Saying yes is an enlightening decision. You’ll learn so much about yourself and others just by uttering this one little word. Before taking on ALL THE CLASSES and ALL THE JOBS, I didn’t know I was capable of handling the responsibilities these commitments entailed without collapsing from stress. Now I do. Before agreeing to my student instructor position, I didn’t know I could be a leader. Of the awkward but lovable, introverted sort. I can! I’ve learned others want to hear what I have to say and want me to succeed. (Yes, I’m aware this is an unoriginal life lesson, but when you’re as anxious as I am, every bit of appreciation I uncover is treated like a profound epiphany.) Think of all you can uncover about your self and those who care about you and maybe those who don’t even know you yet just by accepting the latest opportunity that appears on your life path. Who knows? You won’t find out until you say yaaaaas.
Along with learning about yourself, you’ll likely become a changed individual as a result of your agreeableness–though not intentionally. This type of change will be indirect, driven by the experiences you permit into your life, driven by your reactions to those experiences. I didn’t really want to overload myself with all that I have this semester (though I do like keeping busy) but now because I have, I’ve found I am one of those individuals who always appears to be moving (mentally, anyway)–and prefers it. Not that I’ve always been unambitious, but in recent years I’ve really allowed my introverted tendencies to take over, discouraging me from doing anything more productive than binge-watching a TV series on Netflix within an impressive time span. Anyway, saying yes to the majority of the opportunities thrown my way has helped me identify and realign my personal values and as a result has changed my perspective on life.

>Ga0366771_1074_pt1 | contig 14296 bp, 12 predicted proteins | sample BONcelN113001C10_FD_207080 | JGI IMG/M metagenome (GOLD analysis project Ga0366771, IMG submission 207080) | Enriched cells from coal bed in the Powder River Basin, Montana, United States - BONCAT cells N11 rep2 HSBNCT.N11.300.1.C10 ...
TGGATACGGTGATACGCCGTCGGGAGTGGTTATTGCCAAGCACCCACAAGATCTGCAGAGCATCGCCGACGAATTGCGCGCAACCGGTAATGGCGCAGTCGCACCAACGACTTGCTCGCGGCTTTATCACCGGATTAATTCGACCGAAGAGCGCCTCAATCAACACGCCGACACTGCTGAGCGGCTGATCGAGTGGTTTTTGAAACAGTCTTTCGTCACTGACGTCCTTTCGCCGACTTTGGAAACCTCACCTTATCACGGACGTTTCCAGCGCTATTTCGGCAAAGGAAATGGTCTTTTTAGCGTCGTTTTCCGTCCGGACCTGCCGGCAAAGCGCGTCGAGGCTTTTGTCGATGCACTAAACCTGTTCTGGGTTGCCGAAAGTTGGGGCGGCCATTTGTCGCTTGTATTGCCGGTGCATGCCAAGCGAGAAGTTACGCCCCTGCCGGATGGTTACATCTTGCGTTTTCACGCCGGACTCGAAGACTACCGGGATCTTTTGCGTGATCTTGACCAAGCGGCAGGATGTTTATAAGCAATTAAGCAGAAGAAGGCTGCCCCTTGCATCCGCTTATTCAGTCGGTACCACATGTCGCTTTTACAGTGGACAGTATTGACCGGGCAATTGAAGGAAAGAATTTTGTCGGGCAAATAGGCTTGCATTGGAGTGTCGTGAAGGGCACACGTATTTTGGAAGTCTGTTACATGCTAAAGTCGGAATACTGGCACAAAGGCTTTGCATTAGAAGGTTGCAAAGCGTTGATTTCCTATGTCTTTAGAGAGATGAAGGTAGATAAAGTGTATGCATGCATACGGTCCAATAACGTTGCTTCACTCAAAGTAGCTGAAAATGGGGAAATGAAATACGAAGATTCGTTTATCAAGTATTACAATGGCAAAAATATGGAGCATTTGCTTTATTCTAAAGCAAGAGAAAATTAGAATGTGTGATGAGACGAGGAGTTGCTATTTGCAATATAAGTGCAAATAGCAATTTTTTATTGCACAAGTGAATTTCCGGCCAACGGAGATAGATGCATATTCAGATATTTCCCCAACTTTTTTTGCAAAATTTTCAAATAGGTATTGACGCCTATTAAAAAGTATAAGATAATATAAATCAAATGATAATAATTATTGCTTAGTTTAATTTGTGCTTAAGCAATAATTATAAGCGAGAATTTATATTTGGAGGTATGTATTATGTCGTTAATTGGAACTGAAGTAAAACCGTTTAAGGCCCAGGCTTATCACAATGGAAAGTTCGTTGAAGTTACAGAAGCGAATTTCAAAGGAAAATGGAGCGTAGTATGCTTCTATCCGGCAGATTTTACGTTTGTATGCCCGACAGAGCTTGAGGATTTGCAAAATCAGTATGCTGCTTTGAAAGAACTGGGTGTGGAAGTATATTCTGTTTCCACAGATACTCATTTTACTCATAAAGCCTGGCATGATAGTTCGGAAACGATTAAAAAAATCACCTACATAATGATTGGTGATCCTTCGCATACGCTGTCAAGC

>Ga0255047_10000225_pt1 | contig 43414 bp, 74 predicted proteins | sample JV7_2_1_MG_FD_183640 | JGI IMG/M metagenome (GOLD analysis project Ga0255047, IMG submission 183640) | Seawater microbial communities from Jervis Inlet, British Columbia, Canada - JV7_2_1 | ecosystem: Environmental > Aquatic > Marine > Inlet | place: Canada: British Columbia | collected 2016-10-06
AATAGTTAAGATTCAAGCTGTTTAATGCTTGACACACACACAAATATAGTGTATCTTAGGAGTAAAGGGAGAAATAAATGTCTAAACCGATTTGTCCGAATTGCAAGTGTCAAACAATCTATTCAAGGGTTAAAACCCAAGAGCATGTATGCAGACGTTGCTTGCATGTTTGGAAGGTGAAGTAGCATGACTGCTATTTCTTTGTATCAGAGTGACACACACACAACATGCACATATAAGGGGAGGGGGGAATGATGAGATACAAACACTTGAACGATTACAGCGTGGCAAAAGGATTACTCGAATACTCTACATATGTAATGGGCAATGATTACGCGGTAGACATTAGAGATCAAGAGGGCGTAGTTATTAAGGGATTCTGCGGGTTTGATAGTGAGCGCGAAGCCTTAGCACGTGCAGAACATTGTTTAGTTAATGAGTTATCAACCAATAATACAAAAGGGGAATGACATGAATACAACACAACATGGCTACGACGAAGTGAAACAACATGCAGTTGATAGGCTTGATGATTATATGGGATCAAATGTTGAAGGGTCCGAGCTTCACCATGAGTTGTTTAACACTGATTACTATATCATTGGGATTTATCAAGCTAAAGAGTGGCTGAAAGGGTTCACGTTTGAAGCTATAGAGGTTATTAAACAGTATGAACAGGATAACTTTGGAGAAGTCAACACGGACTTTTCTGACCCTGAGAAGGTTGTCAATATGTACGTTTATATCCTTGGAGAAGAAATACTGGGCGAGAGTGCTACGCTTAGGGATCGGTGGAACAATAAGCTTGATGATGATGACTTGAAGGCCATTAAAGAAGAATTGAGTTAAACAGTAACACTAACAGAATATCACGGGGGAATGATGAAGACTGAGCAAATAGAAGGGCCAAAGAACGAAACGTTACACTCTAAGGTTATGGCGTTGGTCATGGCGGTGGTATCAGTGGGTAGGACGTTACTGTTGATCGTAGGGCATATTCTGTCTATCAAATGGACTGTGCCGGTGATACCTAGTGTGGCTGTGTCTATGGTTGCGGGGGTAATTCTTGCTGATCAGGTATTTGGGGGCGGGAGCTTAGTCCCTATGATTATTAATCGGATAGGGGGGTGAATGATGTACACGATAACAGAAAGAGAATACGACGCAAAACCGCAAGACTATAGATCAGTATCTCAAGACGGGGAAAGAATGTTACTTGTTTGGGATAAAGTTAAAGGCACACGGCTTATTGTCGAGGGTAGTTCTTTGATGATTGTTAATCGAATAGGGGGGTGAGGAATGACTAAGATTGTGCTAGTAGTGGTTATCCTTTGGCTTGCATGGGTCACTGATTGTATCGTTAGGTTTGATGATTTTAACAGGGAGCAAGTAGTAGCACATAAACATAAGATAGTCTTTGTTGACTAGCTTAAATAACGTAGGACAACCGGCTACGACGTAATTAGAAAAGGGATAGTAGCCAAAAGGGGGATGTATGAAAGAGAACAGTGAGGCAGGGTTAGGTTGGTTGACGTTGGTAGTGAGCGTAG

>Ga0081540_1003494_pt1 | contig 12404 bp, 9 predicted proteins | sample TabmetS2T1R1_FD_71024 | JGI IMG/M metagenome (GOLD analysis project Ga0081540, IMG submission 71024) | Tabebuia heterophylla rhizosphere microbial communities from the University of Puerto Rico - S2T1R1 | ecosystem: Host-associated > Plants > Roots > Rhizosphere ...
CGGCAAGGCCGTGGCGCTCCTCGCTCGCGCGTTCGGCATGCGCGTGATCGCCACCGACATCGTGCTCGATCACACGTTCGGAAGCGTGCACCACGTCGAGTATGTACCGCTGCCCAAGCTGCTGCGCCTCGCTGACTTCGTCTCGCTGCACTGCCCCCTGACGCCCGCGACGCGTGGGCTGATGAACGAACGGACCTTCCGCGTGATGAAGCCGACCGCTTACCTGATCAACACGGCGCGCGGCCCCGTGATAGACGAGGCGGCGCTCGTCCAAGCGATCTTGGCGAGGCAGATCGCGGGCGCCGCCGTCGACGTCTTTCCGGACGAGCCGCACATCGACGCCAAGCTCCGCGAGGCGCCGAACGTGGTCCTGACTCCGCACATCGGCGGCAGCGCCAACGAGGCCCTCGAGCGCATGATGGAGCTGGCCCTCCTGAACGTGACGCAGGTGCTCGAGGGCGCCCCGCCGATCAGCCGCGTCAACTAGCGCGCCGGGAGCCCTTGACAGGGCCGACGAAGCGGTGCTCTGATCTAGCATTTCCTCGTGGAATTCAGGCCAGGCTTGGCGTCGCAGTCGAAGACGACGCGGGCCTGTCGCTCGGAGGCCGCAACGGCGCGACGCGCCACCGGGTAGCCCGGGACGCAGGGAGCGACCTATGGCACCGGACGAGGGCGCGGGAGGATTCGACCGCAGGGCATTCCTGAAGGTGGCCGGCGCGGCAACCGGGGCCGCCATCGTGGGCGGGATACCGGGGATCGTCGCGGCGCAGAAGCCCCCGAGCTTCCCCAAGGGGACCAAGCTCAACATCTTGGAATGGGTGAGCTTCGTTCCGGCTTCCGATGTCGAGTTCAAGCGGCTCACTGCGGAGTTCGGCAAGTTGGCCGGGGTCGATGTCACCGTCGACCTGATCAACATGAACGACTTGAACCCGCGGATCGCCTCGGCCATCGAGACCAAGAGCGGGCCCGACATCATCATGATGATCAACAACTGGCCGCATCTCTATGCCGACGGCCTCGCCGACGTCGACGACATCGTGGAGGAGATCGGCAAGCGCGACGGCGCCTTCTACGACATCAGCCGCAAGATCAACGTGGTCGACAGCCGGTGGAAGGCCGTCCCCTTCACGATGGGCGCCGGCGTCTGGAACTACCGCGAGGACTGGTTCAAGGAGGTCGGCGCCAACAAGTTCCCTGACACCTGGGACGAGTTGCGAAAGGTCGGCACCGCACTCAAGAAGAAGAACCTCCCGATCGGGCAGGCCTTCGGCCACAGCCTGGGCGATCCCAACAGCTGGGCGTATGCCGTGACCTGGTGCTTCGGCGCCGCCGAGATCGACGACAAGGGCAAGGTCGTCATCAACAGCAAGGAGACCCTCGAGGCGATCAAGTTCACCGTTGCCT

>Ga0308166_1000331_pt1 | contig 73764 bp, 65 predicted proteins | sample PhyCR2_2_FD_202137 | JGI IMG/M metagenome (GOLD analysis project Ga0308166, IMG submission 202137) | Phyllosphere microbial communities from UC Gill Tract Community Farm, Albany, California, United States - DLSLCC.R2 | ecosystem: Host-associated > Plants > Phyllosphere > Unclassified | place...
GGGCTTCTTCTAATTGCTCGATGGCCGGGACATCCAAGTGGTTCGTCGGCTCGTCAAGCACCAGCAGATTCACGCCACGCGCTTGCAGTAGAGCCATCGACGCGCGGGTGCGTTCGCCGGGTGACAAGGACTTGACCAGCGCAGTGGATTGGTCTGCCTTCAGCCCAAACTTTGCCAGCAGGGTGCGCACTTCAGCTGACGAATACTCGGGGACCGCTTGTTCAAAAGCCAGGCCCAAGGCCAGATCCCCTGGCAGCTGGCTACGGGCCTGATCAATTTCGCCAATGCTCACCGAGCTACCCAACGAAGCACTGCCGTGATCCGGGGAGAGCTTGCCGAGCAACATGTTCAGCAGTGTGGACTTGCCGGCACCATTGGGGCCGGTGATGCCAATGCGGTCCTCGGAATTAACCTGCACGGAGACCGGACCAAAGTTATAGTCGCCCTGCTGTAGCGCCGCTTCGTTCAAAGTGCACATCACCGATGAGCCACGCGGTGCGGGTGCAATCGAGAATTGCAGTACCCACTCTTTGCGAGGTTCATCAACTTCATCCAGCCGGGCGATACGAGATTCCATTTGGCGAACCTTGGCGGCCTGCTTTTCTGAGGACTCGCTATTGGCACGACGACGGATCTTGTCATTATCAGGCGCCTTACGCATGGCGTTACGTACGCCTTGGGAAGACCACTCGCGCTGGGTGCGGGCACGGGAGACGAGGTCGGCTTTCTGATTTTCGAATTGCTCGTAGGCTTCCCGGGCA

As convincing as all of the above benefits of being a yes man are, I caution you, Readers, DO NOT OVERRUN YOURSELF WITH ENDLESS RESPONSIBILITY. Your happiness and well-being come first. Agreeing to everything (read: MOST things) is recommended only if you are prepared to accept the repercussions of your decision, and ultimately want to learn from life, others, and yourself. If this sounds like you, then I applaud you and permit you to plow forward. 🙂
The next time I feel suffocated by the results of my agreeableness (Probably tomorrow. Ah, school…), I’m going to do my best to remember the positive aspects that come with being a yes man. Here’s hoping they are as convincing in the future as they are now!
I apologize for the lengthy post, Friends. I love to write, a lot more than I like to talk. Plus, I felt you were entitled after skipping out on posting for TWO WEEKS. I’ll try to post again before the week is up.
Good luck with your future decisions! Make them count.